7 Leadership Lessons from Female Executives
Let the advice of these successful women, who have beaten the odds to found incredibly successful businesses, inspire you in your own career.
1. Amy Chang, Accompany: Set unreasonably high goals
In 2013, Amy Chang co-founded Accompany, a database platform that provides insights into Fortune 500 executives and other senior decision-makers. She served as the company’s CEO until earlier this year when Cisco announced it had acquired Accompany for $270 million.
In a recent talk at Stanford, Chang detailed one of her secrets of success she uses to motivate herself and her team: setting “unreasonably high” goals.
“When somebody pushes you so far beyond what you thought was possible and forces you to think at another kind of level of ambition than you would have by yourself, I actually think that’s a really good thing to experience,” Chang explains. “And it makes you deeply uncomfortable for a little bit, you have no idea how you’re going to do it, but that’s how you grow. That’s how you witness your most massive jumps and growth.”
2. Sarah Leary, Nextdoor: Learn from everything
It wasn’t always easy to raise money for Leary and her team. But being rejected didn’t discourage her—quite the contrary. Everything is a learning experience, an opportunity for growth.
“The entrepreneurial journey is all about how you respond to adversity,” Leary says. “Feedback is a gift. It is important to listen, understand why it’s been given, and decide how to respond.”
3. Melanie Perkins, Canva: Dream big, but start small
Perkins encourages other entrepreneurs to dream big—but understand that in order to ultimately get to where you want to go, you first need to start small.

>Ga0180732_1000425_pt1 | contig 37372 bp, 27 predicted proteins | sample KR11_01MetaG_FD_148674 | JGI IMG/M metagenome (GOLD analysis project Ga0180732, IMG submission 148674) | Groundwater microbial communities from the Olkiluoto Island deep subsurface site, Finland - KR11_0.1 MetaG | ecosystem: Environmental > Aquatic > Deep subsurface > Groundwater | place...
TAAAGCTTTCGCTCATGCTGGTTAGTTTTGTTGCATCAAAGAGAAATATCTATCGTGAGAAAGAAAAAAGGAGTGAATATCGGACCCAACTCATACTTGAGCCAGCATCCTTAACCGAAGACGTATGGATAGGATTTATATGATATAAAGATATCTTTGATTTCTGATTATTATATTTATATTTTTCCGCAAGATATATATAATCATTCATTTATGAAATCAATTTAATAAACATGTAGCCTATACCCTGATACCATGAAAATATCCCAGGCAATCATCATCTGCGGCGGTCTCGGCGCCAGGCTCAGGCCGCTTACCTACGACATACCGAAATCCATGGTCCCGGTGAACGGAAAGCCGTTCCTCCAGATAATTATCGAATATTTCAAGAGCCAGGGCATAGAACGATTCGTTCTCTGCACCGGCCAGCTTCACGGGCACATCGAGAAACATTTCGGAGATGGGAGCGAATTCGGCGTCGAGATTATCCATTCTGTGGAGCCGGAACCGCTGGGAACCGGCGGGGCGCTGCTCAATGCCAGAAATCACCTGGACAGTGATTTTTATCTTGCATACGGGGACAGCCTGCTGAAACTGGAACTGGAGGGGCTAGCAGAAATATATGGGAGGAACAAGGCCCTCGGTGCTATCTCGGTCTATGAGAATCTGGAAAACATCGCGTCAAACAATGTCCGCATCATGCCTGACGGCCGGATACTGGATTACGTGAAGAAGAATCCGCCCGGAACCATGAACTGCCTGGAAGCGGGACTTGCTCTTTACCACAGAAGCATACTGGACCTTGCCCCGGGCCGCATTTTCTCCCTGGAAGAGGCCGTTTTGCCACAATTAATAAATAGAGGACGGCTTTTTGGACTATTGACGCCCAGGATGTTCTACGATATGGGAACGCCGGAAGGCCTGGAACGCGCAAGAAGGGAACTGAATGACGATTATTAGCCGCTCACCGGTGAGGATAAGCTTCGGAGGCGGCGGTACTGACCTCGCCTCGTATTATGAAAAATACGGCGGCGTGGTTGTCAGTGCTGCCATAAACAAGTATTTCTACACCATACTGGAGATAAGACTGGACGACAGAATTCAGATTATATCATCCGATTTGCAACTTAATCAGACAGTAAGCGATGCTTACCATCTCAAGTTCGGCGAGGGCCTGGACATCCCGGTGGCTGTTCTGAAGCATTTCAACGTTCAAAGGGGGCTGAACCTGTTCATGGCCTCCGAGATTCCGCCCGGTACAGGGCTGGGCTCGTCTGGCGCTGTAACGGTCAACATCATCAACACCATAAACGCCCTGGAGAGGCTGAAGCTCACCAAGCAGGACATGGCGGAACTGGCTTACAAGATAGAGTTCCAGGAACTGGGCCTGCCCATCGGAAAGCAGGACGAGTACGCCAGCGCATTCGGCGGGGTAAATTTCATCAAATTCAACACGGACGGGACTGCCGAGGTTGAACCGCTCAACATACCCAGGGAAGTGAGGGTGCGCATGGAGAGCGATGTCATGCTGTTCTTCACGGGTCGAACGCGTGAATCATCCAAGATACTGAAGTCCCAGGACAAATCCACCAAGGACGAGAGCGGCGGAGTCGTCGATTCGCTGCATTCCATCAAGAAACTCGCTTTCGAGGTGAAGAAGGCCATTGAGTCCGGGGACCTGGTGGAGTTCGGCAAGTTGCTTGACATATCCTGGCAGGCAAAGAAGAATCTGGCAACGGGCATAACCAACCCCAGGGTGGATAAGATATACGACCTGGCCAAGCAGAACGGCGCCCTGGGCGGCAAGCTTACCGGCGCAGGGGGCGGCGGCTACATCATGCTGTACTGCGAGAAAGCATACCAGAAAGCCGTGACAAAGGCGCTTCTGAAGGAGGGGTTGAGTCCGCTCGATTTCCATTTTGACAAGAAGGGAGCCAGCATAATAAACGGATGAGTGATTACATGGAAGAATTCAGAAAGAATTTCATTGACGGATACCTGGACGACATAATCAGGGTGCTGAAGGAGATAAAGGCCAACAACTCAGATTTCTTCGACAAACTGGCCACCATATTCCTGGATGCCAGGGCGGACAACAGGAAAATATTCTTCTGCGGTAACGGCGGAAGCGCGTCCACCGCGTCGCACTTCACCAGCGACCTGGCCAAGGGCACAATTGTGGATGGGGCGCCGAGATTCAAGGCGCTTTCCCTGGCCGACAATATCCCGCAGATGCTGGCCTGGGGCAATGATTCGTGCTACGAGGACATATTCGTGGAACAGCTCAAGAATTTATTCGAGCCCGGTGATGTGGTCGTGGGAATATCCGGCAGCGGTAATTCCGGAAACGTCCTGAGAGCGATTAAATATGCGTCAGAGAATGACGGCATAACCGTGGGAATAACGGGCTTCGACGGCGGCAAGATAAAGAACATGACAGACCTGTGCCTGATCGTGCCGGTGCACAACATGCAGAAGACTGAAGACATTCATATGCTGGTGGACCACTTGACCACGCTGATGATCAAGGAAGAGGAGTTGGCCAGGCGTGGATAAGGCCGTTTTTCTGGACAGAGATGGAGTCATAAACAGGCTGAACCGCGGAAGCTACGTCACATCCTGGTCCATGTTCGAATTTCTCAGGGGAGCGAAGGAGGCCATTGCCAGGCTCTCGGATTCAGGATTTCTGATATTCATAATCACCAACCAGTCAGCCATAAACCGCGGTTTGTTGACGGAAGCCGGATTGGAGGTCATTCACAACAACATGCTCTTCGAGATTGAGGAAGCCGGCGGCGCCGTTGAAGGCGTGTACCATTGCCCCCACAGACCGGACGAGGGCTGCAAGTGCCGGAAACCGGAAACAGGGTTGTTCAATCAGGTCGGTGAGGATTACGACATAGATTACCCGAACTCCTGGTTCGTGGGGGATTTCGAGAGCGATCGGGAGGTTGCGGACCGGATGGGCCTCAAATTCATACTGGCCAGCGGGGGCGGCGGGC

“My biggest piece of advice for any entrepreneur is to solve a real problem,” Perkins says. “If you find a problem that people care about, then it will make every other aspect of running a business much easier.”
4. Michelle Zatlyn, CloudFlare: Hire a diverse team
In 2009, COO Michelle Zatlyn and her team founded CloudFlare, a web performance and security company that improves website speed and protects sites from things like DDoS attacks. Today, CloudFlare is valued at $3.2 billion.
The rapid growth of CloudFlare can be attributed to the company’s approach to hiring.
“We hire people who have deep expertise in specific areas of our business. But we also hire people who have a huge thirst for curiosity, who are very smart, who fall in love with the mission and say ‘I will work very hard to make it happen,’” Zatlyn says. “You need both—breadth and depth—to build very successful businesses.”
5. Julia Hartz, Eventbrite: Learn to ask for help
Hartz’s secret to success? Not being afraid to ask for help.
“It’s easy to think that you need to be ‘Superwoman’ and that you’re expected to try to juggle everything on your own,” Hartz says. “My mom always instilled in me that it was braver to ask for help when you need it.”
6. Adi Tatarko, Houzz: Fire fast
After raising money, Houzz hired a lot of people so they could scale quickly. They understood how important people were to the success of their company, so they invested a lot of time and energy into the recruiting process.
“When you invest so much in the hiring process, you get more attached to the people, and it becomes difficult to admit when someone is no longer a good fit,” Tatarko says. “When someone is not a good fit, it’s better to let go sooner rather than later. In earlier stages, I really struggled to let go and move on. But ultimately I learned that hanging on was more detrimental to everyone involved.”
7. Katia Beauchamp, Birchbox: Reach out to strangers
Founded in 2010, Birchbox offers a beauty product subscription service to more than 1 million customers.
Because neither had a background in tech or beauty, CEO Katia Beauchamp and her co-founder, Hayley Barna, had their work cut out for them if they wanted to grow Birchbox. Beauchamp had a unique approach to making the right contacts in the industry.
“I cold-emailed every CEO of the beauty industry you can imagine,” Beauchamp explains. “And it worked.”How do you get someone to open a cold email? Keep it brief, include a compelling subject line, and ask for something that’s hard to say no to, Beauchamp advises.